Cody Black is one of the smaller, perhaps lesser-known players on a nationally-recognized Ohio team.
But the 5-foot-7 native of Wexford, Pennsylvania, accomplished something many athletes will never experience.
Black represented Team USA in the Ball Hockey World Championships in Pardubice, Czech Republic, last June.
The junior not only was on the team, but also made a substantial impact toward the team's 6-1 record and fifth-place finish. The forward registered two goals and two assists in seven games played.
"It was definitely nerve-wracking at first," Black said of the experience. "I jumped on the opportunity to go do that because you never know when that opportunity is going to happen. It was unbelievable up there. I really have no words for it."
Black, who tallied 22 points in 57 games played with Ohio, overcame any nerves almost immediately in Team USA's opening game against Portugal.
In his first shift of the game, Black slithered through Portugal's zone and fired a shot that deflected off a pair of Portuguese defenders before the ball landed back on his stick.
The next shot attempt from Black snuck under the goalie's pads for Team USA's first goal of the tournament.
Black's efforts to open the eventual 3-1 Team USA win earned him player of the game honors.
"I was definitely excited," Black said. "Not too many people get that opportunity and I was pretty happy to have that."
For Black, ball hockey was one of the first sports he ever played. His father built a dek hockey rink near their house eight years before he was born, which helped bring Black into the sport ever since he was able to walk.
Black's ball hockey talent continued to grow as he played in numerous tournaments and leagues throughout his career, and the connections he's made from playing have enabled him to stay active in the sport and jump onto teams — like Team USA.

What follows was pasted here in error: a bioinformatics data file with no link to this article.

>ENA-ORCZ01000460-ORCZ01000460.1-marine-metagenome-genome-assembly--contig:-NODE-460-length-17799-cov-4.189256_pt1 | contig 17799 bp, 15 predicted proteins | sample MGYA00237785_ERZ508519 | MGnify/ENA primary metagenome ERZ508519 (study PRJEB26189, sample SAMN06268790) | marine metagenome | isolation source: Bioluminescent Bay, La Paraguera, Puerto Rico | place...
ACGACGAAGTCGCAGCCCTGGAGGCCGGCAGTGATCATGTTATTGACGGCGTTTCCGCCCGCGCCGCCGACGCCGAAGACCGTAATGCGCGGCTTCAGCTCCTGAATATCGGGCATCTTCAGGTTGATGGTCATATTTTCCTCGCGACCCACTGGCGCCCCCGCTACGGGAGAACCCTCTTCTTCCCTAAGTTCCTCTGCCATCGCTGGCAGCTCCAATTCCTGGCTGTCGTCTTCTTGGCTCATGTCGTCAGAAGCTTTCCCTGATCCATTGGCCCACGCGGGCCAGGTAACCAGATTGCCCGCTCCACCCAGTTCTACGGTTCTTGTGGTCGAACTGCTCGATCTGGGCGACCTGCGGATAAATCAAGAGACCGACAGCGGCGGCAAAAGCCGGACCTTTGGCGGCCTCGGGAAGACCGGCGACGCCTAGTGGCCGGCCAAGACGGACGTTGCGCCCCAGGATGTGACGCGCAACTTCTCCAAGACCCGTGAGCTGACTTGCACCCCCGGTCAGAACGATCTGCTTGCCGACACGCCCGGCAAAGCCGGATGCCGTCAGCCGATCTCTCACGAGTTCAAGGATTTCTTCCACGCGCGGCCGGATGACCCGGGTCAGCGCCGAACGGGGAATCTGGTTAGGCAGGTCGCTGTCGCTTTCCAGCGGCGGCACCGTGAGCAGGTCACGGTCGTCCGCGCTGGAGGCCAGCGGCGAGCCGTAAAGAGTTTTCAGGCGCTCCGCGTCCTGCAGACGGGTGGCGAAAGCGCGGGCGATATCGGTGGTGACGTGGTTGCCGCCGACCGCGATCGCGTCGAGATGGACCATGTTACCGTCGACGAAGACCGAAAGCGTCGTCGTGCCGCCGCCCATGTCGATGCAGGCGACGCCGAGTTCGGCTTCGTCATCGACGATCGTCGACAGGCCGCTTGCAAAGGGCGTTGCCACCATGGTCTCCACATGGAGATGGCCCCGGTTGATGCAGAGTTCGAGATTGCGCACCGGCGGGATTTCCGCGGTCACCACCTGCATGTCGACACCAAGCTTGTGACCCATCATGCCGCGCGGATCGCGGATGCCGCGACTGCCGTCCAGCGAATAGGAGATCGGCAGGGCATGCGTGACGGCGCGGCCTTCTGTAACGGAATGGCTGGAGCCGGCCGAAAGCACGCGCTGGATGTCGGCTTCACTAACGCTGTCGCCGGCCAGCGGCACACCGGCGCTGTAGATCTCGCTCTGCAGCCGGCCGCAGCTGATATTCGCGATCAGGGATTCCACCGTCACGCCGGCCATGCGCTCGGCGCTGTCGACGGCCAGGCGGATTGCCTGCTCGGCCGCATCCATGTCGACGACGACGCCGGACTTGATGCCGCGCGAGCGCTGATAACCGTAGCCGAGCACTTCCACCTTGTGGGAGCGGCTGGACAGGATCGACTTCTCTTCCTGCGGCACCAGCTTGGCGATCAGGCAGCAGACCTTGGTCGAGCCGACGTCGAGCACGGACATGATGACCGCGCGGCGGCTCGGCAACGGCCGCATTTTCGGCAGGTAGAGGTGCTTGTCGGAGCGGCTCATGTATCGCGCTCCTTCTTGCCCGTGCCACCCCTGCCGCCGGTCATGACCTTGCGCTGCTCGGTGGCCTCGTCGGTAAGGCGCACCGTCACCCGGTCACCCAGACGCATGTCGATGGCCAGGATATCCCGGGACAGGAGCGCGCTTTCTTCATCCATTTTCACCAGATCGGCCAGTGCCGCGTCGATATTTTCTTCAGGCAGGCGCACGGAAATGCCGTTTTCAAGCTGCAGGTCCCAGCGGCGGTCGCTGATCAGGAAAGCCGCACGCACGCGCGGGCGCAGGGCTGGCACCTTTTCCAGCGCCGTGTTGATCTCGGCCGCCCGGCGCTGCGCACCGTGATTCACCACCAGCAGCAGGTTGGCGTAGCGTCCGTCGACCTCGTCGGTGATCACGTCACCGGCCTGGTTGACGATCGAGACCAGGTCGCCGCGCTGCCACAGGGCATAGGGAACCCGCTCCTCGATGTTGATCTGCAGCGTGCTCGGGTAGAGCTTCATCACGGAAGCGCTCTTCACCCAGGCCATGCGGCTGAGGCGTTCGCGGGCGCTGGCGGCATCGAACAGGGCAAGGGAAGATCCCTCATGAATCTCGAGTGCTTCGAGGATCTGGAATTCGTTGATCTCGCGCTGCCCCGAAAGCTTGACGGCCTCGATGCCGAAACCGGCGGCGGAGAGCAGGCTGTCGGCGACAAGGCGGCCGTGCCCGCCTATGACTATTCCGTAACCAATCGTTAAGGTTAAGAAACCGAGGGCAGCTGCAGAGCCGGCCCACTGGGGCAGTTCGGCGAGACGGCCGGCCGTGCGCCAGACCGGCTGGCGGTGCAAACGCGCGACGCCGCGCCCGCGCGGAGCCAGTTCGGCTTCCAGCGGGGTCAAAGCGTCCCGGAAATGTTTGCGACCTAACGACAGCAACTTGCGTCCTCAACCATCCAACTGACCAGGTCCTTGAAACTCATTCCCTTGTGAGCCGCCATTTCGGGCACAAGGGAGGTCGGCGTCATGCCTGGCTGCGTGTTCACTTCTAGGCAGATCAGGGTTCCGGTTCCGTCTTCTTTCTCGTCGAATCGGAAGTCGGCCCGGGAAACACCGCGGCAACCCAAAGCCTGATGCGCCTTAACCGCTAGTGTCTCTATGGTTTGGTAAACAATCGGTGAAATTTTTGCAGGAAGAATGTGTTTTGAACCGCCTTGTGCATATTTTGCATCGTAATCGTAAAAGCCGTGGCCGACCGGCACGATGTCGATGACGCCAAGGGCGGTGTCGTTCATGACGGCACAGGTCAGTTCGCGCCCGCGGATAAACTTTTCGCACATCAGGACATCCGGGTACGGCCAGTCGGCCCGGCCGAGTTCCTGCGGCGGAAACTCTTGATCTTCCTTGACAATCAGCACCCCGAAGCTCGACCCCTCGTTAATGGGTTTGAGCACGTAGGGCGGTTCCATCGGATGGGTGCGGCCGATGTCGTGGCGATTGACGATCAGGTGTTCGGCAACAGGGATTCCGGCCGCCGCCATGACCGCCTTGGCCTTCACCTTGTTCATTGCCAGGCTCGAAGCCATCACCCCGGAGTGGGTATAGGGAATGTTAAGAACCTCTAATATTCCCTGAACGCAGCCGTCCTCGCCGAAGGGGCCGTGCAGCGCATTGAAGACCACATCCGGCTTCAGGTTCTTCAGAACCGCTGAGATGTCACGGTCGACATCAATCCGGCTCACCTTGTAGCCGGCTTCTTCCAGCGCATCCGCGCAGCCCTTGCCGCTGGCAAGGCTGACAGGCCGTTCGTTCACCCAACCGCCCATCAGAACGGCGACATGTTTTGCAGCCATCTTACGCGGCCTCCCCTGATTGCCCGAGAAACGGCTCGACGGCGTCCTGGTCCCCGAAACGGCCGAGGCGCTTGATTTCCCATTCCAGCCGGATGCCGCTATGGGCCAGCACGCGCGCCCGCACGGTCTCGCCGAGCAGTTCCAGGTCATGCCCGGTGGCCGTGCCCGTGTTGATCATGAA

Black wasn't able to attend tryouts for Team USA, but that didn't stop him from getting a call from Cory Herschk, the coach of Team USA and the coach of Black's former team, the Pittsburgh Gods.
"He was looking for another guy to fill a spot and he called me up and asked me if I wanted to play since I've been playing with him all my life," Black said. "He knows what I can do out there, and he wanted me on the team."
Black became accustomed to his new team in a camp in Toronto, which included scrimmages against Team Portugal and helped Black make another transition from the ice to the floor.
"It was a different kind of game because I've always played the local (teams)," Black said. "To be able to play at a world-level was definitely a lot faster and a lot more harder to compete."
For Black, the shift from one sport to another usually isn't too difficult, with conditioning being the main aspect of the changeover. A well-conditioned body was especially imperative for the tournament, which was played on Olympic-sized rinks — most hockey games are played in a rink with smaller dimensions.
"It's definitely a little harder because you can't glide," Black said. "You're always running so you got to be in good shape. It's a little bit more man-on-man rather than the zone coverage that ice hockey plays in, so you got to stay on one guy typically."
As Black gets back on the ice for his junior season with Ohio, he'll be hoping that his international success on the floor translates to another strong year with the Bobcats.